But here’s why such a seemingly obvious thing was debated: Are the 90 hours for a Master of Divinity degree to go toward the preparation for vocational ministry in a local church, or to the preparation for advanced academic work and a life in academia? If the degree is for vocational ministry, then course requirements will be tilted toward the practice of ministry—such as leadership, church health, church growth, the equipping of the saints, cultural exegesis, communication skills and more. To be sure, biblical studies, theology and church history should very much remain in the mix. But all too often, they are the mix and vocational preparation is an afterthought.
This is why so many pastors and church leaders will attend a Global Leadership Summit at Willow Creek, a Catalyst event or a John Maxwell seminar, and walk away saying, “I learned more about how to do my job in this one day than I did my entire three years of seminary.”
And they were probably right.
This is the real challenge facing seminaries. And it is why an increasing number of large churches no longer encourage seminary for their staff, at least beyond very select courses. They can train their own staff better than a seminary can, at least for the practice of ministry. And when there is the need for other forms of training and education? It’s easily outsourced through books and online courses.
At Mecklenburg Community Church (Meck), we’ve developed the Meck Institute, a “community college” approach to advanced learning and development. We offer courses on books of the Bible, overview biblical studies, church history, apologetics, theology, the spiritual disciplines and more. We also have a one-year Leadership Development Program (LDP) that offers an entire course in systematic theology with additional seminars on leadership, mission, vision, values and a leader’s personal life. The LDP is then enhanced with additional readings and monthly cohort gatherings.
You might be thinking, “Why not have a partnership between churches and seminaries to bridge the gap and solve many of these issues?”
Amen and amen.
But as one who has tried to do this with more than one seminary, it has always ended with frustration. The seminaries I have approached, or have been approached by simply (in the end) wanted our people as future students. They wanted to either offer their existing courses on site or for us to send our students their way. The one or two times true collaboration ventured creatively beyond this point—worked out between, say, us and one of the school’s deans—it was quickly shot down by the faculty.
There was no interest in a true partnership where the church could assist in the education a seminary might provide, supplement the education a seminary might provide, shape the education a seminary might provide or even help process the education a seminary might provide. It is as if they are wedded to the old overseas mission model that goes, “Pay, pray and stay out of the way.”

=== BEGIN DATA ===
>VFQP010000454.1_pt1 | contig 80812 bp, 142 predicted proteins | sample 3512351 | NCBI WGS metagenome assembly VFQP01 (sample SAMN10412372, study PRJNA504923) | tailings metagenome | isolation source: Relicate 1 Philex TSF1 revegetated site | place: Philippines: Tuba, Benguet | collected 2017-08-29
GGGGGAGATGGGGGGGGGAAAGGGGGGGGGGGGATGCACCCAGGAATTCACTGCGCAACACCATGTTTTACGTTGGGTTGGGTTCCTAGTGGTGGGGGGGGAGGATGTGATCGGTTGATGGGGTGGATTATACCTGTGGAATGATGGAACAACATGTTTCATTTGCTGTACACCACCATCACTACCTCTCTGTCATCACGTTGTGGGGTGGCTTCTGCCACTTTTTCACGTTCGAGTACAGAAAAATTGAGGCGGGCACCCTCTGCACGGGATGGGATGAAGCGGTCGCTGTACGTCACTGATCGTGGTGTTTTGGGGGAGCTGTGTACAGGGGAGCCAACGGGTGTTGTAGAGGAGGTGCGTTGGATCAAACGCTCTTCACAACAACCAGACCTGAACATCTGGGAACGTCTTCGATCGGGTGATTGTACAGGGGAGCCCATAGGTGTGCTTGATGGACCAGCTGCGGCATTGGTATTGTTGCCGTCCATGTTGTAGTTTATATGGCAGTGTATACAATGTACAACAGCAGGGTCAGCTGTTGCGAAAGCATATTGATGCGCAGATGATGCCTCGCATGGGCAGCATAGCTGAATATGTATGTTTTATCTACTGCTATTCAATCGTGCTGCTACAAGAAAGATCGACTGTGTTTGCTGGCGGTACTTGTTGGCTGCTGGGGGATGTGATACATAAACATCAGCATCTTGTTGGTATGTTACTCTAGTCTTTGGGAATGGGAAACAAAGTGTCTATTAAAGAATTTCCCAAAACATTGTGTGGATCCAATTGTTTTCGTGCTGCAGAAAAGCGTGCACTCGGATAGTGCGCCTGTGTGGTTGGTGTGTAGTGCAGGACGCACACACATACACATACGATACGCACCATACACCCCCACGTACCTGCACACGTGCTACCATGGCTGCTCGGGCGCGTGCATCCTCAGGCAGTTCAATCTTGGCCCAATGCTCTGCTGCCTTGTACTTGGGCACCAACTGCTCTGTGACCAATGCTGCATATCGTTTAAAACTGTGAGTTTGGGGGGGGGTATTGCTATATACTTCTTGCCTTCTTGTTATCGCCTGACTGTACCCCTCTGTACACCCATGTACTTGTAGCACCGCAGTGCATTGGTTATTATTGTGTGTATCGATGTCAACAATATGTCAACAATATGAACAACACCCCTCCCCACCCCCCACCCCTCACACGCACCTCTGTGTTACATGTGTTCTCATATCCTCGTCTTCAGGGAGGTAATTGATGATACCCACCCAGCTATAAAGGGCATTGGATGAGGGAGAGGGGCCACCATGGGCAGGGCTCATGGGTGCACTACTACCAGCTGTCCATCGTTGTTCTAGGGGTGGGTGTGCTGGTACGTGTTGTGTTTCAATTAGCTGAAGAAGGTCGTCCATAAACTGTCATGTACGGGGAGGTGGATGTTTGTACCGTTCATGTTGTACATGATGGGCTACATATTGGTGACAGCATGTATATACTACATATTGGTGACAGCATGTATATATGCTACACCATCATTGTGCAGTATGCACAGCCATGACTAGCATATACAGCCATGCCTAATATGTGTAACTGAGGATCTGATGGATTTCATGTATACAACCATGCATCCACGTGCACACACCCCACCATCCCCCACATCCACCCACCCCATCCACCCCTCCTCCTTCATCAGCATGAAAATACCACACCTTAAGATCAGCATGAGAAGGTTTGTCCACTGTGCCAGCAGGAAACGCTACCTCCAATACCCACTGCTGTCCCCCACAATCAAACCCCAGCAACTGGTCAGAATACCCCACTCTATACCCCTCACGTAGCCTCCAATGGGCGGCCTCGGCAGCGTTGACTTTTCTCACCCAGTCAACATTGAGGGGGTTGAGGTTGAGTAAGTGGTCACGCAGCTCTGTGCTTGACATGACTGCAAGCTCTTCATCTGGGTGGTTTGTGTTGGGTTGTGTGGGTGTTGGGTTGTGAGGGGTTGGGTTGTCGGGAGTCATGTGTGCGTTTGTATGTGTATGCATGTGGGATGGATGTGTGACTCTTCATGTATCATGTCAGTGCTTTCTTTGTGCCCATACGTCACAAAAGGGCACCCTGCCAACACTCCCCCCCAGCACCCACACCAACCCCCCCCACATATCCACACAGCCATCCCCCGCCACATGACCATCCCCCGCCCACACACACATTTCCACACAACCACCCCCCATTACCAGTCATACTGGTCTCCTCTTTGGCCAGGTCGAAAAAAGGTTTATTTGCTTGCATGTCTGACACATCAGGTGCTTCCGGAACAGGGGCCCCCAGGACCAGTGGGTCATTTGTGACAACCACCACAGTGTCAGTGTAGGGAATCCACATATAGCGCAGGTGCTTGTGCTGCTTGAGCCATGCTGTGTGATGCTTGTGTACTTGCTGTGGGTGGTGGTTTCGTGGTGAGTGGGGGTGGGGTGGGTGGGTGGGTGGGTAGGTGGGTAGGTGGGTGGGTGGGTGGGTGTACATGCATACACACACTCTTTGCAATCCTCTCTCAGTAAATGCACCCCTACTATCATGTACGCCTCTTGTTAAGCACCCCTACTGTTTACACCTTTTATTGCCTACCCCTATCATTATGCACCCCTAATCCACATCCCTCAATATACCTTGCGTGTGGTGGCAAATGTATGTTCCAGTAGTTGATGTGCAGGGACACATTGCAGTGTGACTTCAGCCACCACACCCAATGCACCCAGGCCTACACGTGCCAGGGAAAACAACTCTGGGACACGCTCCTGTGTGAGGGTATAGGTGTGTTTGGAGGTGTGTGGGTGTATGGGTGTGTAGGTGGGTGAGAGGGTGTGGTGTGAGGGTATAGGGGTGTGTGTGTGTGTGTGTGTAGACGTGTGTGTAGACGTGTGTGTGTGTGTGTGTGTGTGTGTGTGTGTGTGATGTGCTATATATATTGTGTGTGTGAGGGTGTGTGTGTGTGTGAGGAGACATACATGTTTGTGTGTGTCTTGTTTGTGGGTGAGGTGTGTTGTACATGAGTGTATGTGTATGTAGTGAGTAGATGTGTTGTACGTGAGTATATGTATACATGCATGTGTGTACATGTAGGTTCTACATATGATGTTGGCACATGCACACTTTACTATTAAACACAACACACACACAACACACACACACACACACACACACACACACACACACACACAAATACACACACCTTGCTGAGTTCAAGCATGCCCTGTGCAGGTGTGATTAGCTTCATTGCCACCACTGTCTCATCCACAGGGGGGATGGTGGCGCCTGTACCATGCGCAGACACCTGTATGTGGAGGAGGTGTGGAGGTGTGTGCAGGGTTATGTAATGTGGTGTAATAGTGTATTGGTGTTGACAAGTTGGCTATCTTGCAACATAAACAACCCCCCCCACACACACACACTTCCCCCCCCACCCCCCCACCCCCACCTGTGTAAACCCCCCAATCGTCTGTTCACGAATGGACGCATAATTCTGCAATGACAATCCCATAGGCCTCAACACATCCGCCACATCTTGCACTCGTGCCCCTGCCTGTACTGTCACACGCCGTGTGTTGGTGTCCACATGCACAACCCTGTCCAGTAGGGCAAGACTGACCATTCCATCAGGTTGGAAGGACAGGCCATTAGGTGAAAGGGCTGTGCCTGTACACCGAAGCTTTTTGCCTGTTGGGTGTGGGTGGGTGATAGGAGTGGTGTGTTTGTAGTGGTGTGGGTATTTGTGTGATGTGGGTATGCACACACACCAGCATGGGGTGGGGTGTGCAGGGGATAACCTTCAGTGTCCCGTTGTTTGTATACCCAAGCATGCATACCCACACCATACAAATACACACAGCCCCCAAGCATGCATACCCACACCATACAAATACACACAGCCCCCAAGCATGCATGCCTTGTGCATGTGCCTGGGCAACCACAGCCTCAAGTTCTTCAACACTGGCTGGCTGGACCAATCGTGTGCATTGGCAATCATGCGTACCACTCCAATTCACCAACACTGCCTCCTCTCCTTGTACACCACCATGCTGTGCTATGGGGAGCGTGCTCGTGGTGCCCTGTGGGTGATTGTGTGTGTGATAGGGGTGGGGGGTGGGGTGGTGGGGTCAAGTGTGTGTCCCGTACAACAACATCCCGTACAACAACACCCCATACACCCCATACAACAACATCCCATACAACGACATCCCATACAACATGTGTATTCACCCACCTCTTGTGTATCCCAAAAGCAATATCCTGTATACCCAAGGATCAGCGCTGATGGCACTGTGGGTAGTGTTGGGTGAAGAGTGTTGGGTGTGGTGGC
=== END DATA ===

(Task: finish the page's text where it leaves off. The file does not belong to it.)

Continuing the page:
I love the vision of seminary and the education it can provide. The ideal. The potential. The hope. Much of my life has been given to serving it. I am a former president of a seminary. I remain a ranked adjunctive professor at a seminary. I continue to serve as a visiting professor at many seminaries. And, before all of that, I was part of a three-year residential seminary program from which I received a Master of Divinity.
Which means you have been eavesdropping on a lover’s quarrel.
And it also means I will remain hopeful that one day seminaries will …
• actively seek out pastors and listen to what they feel a seminary education needs to hold for people they might send their way
• embrace the contemporary church instead of being threatened by it
• work collaboratively with churches to provide a seminary education, which means letting the church truly contribute to that education in ways only the church can
• realize they do not serve the academy but the local church, and pray for appropriate passion to that end
• ruthlessly evaluate their curriculum in light of what it is most trying to do, which is prepare men and women for vocational ministry
• lose their theological agendas, teach diverging viewpoints within historic orthodoxy with fairness and build faculties with robust diversity on said viewpoints
Oh, for that day to come.
Yonat Shimron, “More Seminary Students Leave the Master of Divinity Behind,” Religion News Service, May 11, 2018, read online.
Eliza Smith Brown and Chris Meinzer, “New Data Reveal Stable Enrollment but Shifting Trends at ATS Member Schools,” Association of Theological Schools (ATS), March 2017, read online.
James Emery White (@JamesEmeryWhite) is the founding and senior pastor of Mecklenburg Community Church in Charlotte, North Carolina, and the author of several books, including most recently Meet Generation Z: Understanding and Reaching the New Post-Christian World. This article was originally published on ChurchandCulture.org. It is reposted here in partnership with James Emery White.